Meanwhile, he uses targeted advertisements in pro-life counties and highly symbolic language to signal to pro-life voters that he's one of them. Even his cryptic reference in the second presidential debate to opposing judges like those who gave us the 1857 Dred Scott decision may have been part of the abortion calculus. To most Americans, the Dred Scott decision (which decreed that slaves were, legally speaking, property not human beings), is ancient history. But it is commonly cited by pro-life activists as a near-perfect analogue to the Roe vs. Wade case. In all likelihood, Bush's mentioning of Dred Scott was intended to excite not blacks but pro-life voters.

Kerry's reticence is a bit more mysterious. Early in the campaign, his campaign seemed to operate on the assumption that the only people who really base their votes on abortion are at the extremes. They weren't going to win hardcore pro-life voters, they figured, so their first priority was to reach pro-choice soccer moms and take in feminist pro-choice campaign contributions.

More recently, the campaign has become more conscious of an awkward fact on the ground. Catholics are an important voting bloc in battle ground states. The Catholic percentage of the electorate in key states: Pennsylvania (30%), New Jersey (45.9%), Ohio (28%), Michigan (28%), Wisconsin (34.4), Minnesota (28.7%) and New Hampshire (38.2%).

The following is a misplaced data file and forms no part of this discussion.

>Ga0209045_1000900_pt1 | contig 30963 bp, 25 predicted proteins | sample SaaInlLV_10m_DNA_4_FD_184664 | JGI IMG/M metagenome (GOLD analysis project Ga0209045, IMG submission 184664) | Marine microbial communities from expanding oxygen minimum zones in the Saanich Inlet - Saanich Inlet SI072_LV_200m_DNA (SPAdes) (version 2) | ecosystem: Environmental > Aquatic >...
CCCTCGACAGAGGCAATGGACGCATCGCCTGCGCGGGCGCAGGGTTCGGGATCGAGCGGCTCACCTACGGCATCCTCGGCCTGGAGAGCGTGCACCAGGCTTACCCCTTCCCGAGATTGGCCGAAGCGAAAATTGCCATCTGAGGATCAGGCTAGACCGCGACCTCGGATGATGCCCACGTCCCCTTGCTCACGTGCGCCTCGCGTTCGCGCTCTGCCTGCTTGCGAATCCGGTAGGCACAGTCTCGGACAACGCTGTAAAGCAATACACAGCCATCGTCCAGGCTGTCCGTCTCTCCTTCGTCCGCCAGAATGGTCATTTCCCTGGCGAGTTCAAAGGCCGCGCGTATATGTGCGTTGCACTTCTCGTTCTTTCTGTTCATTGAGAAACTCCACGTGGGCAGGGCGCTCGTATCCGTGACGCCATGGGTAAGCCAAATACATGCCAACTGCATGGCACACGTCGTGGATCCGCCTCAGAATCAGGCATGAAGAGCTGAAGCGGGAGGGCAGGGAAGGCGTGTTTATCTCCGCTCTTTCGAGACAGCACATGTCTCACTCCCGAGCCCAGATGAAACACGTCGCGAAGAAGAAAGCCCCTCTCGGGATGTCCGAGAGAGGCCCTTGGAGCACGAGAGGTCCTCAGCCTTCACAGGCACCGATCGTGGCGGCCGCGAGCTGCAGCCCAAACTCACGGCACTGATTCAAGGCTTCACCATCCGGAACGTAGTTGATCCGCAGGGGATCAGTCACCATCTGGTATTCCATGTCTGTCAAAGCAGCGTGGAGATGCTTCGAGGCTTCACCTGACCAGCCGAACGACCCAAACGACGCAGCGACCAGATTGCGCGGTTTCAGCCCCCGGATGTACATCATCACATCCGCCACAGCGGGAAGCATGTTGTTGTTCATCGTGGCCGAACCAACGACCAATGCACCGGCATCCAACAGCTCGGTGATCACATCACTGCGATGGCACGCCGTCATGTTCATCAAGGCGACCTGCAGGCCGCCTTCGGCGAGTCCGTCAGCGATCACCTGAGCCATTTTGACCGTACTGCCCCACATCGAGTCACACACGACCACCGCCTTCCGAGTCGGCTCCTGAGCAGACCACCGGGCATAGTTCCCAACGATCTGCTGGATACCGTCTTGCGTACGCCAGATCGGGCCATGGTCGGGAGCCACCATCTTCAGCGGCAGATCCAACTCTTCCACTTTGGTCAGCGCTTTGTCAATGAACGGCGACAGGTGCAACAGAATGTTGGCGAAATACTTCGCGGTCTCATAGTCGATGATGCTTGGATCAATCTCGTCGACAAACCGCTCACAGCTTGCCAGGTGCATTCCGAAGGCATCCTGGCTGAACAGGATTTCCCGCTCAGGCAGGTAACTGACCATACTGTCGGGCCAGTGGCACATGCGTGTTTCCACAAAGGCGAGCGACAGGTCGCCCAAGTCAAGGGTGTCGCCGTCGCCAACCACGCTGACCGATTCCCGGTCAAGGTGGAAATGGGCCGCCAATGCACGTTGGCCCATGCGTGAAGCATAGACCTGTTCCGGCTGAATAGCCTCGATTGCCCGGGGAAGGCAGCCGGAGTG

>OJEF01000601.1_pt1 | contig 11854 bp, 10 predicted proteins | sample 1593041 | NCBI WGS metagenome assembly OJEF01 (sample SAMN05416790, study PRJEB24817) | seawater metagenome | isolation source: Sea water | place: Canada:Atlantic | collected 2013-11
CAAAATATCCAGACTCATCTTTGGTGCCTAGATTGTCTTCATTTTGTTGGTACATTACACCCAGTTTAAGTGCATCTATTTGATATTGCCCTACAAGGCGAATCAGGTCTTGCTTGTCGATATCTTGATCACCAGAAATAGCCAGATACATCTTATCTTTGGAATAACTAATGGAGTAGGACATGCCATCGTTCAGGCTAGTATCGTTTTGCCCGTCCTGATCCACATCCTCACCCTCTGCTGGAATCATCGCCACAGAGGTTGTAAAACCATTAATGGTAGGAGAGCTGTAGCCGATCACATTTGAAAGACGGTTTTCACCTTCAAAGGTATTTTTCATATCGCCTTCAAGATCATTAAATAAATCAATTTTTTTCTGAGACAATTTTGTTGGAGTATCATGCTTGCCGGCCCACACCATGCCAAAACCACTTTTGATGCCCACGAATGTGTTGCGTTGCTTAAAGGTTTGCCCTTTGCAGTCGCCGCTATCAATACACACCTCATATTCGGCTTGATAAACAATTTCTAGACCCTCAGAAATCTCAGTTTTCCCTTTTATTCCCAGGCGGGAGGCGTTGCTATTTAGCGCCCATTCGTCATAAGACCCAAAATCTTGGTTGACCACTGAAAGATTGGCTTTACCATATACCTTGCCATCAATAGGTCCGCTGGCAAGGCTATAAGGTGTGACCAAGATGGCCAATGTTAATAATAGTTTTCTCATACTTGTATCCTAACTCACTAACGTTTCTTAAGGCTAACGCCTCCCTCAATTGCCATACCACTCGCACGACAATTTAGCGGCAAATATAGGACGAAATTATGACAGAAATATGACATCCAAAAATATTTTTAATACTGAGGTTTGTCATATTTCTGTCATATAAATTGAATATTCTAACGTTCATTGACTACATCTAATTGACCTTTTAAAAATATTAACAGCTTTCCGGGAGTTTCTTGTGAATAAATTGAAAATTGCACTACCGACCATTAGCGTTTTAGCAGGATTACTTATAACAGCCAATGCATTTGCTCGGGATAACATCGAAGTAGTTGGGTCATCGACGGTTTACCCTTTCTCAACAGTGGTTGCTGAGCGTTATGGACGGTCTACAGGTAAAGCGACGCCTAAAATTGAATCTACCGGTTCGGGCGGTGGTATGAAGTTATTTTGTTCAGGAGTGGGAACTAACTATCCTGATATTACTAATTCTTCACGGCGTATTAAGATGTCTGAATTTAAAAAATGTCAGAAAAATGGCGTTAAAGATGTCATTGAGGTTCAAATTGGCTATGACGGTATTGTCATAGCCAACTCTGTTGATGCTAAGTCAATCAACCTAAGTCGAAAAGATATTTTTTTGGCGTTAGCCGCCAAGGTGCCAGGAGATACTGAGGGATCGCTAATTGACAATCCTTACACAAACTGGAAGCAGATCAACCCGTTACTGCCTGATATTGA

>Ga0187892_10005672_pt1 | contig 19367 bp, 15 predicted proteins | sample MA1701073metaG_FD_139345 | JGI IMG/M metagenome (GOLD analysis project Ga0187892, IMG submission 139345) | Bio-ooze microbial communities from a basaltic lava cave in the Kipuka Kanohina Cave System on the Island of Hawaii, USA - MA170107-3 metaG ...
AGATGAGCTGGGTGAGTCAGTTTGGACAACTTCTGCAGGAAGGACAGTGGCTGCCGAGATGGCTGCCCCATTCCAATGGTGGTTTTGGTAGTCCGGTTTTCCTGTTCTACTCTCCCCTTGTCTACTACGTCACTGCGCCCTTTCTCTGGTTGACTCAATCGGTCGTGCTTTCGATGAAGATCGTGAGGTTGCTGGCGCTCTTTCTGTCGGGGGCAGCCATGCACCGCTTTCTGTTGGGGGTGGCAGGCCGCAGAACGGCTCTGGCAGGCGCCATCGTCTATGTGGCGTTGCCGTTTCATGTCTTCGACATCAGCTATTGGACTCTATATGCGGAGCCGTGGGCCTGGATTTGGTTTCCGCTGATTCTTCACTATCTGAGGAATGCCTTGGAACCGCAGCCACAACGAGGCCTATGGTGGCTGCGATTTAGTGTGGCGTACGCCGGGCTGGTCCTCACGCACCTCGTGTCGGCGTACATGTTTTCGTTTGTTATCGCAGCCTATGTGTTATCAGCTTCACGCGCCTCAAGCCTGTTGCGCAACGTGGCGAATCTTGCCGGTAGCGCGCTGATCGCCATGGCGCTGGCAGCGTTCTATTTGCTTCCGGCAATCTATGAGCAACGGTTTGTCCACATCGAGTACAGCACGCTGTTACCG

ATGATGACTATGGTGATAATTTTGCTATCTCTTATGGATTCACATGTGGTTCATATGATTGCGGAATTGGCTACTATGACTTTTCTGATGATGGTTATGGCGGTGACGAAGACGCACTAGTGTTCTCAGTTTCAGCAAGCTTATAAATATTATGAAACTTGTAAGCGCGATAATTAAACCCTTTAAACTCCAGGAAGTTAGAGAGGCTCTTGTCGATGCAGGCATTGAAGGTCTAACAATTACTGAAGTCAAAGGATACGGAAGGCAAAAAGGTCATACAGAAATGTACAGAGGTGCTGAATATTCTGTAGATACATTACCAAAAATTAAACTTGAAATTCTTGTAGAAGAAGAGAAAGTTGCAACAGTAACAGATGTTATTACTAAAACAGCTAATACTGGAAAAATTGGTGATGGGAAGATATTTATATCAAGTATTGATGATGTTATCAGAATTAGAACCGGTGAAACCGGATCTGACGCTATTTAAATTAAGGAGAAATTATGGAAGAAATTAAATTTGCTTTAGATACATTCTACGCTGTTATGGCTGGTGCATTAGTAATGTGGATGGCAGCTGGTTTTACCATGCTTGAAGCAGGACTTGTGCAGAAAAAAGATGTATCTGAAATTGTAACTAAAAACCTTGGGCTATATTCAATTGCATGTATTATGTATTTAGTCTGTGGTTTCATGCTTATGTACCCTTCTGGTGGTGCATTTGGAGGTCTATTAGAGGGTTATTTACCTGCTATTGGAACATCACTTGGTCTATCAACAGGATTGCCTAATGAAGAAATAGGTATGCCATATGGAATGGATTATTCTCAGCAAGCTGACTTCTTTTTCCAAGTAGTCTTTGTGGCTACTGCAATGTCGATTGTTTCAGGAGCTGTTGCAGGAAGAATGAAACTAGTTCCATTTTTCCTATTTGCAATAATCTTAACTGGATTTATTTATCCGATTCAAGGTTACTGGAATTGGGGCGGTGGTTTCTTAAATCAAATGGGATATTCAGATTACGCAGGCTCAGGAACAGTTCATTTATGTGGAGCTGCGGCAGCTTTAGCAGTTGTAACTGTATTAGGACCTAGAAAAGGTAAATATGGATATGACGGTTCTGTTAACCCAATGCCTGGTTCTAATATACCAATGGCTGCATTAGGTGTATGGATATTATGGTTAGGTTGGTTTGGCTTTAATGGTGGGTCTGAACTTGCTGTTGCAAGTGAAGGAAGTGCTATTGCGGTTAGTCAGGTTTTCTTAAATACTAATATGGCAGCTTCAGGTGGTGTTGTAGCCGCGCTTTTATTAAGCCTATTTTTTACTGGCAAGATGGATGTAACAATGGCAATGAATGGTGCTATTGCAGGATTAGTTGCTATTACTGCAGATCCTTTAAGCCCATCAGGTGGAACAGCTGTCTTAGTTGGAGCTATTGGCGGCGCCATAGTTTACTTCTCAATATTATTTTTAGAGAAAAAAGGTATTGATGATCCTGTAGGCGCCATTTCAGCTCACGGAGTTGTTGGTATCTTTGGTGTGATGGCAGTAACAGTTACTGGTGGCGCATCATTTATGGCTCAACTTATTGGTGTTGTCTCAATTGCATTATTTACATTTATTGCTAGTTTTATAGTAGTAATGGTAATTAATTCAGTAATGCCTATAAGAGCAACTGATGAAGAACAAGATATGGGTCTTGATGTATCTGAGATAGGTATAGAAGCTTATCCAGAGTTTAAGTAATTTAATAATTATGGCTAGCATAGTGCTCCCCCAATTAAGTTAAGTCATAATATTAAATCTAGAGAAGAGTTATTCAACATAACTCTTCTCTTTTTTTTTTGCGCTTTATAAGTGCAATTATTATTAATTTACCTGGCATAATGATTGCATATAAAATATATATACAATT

Catholic politics are complicated. Many Catholics don't care much about abortion as a political issue and many are pro-choice. But pro-choice Catholics seem far more conflicted about it than other pro-choice voters: 73% oppose partial birth abortion, more than the population as a whole. Many other Catholics are liberal on social and economic issues but pro-life on abortion, and therefore conflicted about whether to vote for Kerry.

So far, Kerry has tried to solve this political riddle symbolically not substantively. His strong statements during the debate that even though he was pro choice he held deep "respect" for the pro-life views of the questioner (debate two) and the Catholic bishops (debate three) was an attempt to show he's not emotionally hostile to the pro-life position. He's attempting to appeal to conflicted Catholics by showing he's angst-ridden, too.

It's hard to know based on these positions what these candidates would actually do as President. Is Bush really a right-wing pro-life hardliner who's kept his real views quiet so he can be re-elected and then ban abortion and appoint a gaggle of Scalias to the court? Or is he a political pragmatist who has no intention of banning abortion but just wants religious conservatives think he will?

Is Kerry a doctrinaire pro-choice purist who only voted for the Daschle amendment to give himself cover? Or is he actually a centrist who will embrace compromise once he's elected and needn't fear the wrath of pro-choice activists?

Given how late it is in the campaign, it's strange to say: we really don't know how either of these men would approach abortion in the next four years.